The esoteric law of the sea – commerce.
For the 17th century Mare liberum and Mare clausum were the centerpieces of the debate between advocates of exclusive and inclusive uses of ocean space. In England, Mare clausum reigned supreme as the authority on all questions of sovereignty at sea, although its authority on more mundane legal issues of maritime law yielded late in that century to Charles Molloy’s De jure maritime et navali, or, A Treatise of Affaires Maritime, and of Commerce (1676), which dealt with mercantile questions such as bills of exchange, insurance and maritime loans.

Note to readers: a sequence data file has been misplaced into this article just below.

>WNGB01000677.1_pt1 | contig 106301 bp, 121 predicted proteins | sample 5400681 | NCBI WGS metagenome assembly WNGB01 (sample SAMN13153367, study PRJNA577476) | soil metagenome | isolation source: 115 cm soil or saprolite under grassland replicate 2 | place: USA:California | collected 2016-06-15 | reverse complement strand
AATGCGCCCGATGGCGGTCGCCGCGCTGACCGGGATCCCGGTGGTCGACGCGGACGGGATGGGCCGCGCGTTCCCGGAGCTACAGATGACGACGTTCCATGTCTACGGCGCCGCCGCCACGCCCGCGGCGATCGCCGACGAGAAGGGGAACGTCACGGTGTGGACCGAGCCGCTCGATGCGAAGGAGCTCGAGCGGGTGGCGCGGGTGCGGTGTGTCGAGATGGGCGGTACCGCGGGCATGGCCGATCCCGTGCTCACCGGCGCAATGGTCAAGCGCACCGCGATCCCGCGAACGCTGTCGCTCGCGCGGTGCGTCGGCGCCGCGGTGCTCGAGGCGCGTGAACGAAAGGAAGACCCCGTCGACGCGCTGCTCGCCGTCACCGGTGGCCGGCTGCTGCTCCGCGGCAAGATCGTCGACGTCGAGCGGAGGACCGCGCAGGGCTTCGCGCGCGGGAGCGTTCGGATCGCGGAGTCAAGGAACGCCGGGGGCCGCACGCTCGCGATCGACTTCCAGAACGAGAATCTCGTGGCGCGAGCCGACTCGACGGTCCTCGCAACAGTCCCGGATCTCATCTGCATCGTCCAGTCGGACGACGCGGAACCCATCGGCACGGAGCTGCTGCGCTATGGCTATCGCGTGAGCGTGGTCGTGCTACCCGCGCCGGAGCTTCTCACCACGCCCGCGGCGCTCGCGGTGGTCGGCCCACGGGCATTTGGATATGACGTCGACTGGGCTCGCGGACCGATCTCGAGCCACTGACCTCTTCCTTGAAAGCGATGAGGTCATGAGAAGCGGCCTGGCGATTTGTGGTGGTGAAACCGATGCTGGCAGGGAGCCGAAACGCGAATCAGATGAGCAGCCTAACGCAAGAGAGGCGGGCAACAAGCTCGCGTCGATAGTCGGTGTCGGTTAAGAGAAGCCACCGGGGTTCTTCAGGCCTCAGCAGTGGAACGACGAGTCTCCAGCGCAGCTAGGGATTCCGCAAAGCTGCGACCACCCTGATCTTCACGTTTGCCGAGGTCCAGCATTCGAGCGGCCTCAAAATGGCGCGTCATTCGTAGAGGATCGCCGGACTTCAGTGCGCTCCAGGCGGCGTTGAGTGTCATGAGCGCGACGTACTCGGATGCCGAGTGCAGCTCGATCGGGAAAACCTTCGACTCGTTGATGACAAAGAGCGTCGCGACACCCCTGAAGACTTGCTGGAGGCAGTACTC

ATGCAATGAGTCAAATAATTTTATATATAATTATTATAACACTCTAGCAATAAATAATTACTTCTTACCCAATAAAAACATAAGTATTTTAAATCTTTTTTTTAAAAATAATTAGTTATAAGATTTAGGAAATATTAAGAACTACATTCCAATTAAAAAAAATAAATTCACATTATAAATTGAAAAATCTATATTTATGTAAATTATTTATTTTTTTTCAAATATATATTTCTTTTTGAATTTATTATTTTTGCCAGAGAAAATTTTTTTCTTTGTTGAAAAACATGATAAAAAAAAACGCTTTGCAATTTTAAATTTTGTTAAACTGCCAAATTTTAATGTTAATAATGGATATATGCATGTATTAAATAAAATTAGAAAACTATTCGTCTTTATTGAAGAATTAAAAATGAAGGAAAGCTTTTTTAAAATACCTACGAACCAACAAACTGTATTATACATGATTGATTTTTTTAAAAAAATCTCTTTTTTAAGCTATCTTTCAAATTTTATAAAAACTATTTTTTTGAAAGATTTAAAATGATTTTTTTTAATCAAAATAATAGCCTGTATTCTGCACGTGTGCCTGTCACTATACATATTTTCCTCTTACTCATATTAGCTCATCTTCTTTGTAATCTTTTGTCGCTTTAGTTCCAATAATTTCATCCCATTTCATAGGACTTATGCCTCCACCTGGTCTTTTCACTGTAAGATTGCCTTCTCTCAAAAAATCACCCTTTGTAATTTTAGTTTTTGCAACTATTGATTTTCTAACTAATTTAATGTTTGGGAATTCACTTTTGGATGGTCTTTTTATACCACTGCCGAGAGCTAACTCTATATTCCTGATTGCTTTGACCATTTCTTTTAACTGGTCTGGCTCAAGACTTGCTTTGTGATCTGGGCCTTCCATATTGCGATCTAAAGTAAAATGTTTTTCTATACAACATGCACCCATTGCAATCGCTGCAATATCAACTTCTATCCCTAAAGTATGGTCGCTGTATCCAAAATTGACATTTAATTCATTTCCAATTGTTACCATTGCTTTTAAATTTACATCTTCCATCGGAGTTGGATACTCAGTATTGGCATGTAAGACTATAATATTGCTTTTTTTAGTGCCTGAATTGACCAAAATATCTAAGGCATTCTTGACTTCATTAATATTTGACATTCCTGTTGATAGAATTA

Neither Welwood nor Selden dealt decisively with the question of how far out to sea a sovereign’s territorial sea could extend: Welwood seemed to suggest one hundred miles, but left the issue open; Selden finessed it entirely. In time, British maritime power rendered such matters moot: as an old saw had it, “Britannia rules the waves – and waives the rules.”
Jordan Maxwell: Maritime Law Rules the World Commerce and Courts